You’re always taking a risk when you buy something off of Craigslist. How do you know it’s authentic? How do you know it wasn’t stolen? There are a number of questions you just cannot answer.

In the case of buying tickets to a sporting event, you’re taking a particularly large risk, as printed-off tickets can easily be Photoshopped. Shrewd criminals take advantage of unknowing fans all the time. Unfortunately for three Alabama fans, the tickets they bought on Craigslist to the NCAA football national title game turned out to be counterfeit.

Bryant Gentry and his brothers—who purchased two total tickets (they planned to buy one more outside of the stadium)—were robbed of $2,000 and an opportunity to see their favorite team play in one of the greatest college football games in years. When they returned to their hotel room after buying the tickets from a Craigslist scalper, a close inspection led them to deduce the tickets were fake.

“We came to the conclusion we had been burned, and we’re blessed enough with good jobs where we could replace that income, but we started thinking about all the other people he was probably taken advantage of and it made us mad,” Bryant Gentry said, according to the Tampa Bay Times. “What if some little kid’s hopes of going to the game were dashed?”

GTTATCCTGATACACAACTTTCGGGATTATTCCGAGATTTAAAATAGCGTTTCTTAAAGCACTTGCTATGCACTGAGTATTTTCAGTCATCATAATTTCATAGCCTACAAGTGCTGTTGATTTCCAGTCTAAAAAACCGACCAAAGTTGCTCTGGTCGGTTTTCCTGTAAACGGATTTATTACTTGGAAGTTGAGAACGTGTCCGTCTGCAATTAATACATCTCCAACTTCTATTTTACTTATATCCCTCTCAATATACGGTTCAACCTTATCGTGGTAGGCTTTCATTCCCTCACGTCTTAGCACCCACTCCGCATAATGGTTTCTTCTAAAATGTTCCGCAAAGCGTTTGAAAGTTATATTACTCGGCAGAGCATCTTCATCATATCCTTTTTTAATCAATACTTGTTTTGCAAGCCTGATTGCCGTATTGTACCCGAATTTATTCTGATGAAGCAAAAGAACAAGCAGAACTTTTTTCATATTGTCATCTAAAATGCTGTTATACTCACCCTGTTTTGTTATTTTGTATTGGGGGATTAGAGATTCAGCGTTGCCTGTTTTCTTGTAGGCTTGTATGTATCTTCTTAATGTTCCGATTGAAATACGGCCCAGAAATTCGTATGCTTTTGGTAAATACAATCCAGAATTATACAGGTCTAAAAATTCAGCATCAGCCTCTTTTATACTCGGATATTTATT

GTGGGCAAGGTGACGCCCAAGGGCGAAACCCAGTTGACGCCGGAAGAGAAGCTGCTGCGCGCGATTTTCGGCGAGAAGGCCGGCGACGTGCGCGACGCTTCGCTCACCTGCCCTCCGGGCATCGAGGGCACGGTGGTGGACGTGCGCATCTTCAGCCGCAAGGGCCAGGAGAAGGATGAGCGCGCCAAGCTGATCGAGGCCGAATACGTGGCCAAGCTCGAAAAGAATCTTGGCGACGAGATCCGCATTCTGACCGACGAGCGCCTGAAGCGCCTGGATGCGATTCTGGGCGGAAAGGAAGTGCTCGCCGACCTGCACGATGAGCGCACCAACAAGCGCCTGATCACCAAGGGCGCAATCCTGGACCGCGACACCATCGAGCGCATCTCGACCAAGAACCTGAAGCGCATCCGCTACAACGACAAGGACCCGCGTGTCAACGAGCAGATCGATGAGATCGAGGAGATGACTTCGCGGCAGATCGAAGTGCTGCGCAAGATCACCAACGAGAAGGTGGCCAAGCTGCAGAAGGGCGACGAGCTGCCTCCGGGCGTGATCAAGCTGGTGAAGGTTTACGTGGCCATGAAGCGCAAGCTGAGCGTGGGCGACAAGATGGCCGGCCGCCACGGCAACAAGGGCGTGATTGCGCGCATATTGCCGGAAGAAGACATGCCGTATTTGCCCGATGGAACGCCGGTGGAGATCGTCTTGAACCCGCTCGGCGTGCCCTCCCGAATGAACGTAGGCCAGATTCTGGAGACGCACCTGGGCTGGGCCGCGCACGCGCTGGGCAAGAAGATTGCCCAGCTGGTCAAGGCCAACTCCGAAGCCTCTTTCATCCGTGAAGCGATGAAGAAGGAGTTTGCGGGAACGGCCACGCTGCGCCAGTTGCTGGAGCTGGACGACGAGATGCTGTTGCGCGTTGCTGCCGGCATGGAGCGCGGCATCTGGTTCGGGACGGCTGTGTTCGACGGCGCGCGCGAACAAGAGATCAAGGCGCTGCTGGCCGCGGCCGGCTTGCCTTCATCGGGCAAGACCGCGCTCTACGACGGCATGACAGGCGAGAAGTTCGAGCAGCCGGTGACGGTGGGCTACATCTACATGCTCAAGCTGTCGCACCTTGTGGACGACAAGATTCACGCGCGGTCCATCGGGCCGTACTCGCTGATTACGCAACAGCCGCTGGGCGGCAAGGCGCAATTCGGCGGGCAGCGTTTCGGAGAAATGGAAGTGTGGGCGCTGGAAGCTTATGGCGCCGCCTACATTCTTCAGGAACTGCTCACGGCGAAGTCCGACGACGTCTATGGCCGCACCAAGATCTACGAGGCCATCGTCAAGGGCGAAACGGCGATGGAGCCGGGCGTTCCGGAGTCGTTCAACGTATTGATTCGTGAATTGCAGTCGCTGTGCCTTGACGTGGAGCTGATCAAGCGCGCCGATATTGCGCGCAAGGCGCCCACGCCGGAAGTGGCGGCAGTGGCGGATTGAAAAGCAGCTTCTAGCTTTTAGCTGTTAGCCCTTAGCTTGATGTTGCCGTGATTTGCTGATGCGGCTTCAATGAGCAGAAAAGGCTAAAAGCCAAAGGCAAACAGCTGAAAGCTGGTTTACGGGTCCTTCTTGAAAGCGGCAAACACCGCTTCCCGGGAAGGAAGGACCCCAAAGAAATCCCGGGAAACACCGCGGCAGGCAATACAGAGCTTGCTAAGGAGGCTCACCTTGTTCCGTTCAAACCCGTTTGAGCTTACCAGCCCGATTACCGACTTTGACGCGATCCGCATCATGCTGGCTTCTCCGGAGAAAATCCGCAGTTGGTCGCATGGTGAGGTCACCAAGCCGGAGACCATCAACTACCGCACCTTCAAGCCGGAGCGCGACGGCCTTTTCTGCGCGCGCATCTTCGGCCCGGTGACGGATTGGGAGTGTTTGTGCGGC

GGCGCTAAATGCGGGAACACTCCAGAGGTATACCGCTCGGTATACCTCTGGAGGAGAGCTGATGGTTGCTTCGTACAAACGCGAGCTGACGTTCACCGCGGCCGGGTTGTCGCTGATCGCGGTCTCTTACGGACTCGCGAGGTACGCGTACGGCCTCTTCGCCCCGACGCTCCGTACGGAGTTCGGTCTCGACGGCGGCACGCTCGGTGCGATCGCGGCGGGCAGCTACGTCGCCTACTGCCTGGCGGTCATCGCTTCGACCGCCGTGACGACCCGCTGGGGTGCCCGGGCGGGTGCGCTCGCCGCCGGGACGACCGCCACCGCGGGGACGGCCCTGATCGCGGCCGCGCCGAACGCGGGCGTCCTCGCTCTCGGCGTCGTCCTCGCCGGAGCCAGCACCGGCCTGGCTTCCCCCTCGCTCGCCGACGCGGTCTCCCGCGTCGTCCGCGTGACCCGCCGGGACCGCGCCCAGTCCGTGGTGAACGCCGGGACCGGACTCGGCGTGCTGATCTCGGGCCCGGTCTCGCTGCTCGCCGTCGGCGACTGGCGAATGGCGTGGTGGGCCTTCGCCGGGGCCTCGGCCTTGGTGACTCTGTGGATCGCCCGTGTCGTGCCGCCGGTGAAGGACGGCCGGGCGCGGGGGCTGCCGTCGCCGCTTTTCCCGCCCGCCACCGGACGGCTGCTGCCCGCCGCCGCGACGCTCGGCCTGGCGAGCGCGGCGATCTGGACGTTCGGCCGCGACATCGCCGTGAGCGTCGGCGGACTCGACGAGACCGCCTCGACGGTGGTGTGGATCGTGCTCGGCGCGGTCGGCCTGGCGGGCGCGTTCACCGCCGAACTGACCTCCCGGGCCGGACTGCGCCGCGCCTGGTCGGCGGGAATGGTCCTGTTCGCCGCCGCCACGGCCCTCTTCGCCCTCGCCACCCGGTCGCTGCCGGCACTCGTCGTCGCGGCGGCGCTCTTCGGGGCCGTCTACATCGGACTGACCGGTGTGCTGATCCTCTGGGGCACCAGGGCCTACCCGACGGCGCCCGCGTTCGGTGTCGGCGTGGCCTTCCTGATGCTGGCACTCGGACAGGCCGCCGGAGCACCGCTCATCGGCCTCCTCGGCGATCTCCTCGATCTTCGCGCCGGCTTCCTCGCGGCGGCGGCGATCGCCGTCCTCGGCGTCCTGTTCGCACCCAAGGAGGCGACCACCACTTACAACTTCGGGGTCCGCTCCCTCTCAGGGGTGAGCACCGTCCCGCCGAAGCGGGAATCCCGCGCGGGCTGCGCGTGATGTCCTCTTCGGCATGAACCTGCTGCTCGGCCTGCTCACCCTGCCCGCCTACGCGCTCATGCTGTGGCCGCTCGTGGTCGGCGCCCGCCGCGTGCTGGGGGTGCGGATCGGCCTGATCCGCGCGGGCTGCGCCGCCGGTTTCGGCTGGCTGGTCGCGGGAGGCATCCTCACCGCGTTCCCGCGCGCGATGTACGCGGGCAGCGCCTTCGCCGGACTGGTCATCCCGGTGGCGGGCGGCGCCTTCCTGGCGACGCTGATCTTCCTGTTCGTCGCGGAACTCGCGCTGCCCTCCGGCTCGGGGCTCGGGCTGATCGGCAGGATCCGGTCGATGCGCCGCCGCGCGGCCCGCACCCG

The Gentry brothers hatched a clever plan to enact revenge. They reached out to the scalper, 20-year-old Joseph Steven Escalara, through Craigslist once again, this time using different information, and set up another ticket purchase.

When they met, the brothers physically subdued Escalara. One snuck up from behind him and pinched a nerve between his neck and shoulder, making it easy to keep him under wraps. They then called the police, and waited 10 minutes for them to show up. They found six tickets to the game in Escalara’s waistband.

Sounds like a painful day for Escalera, who was charged with fraudulent possession of admission tickets and grand theft. Poetic justice.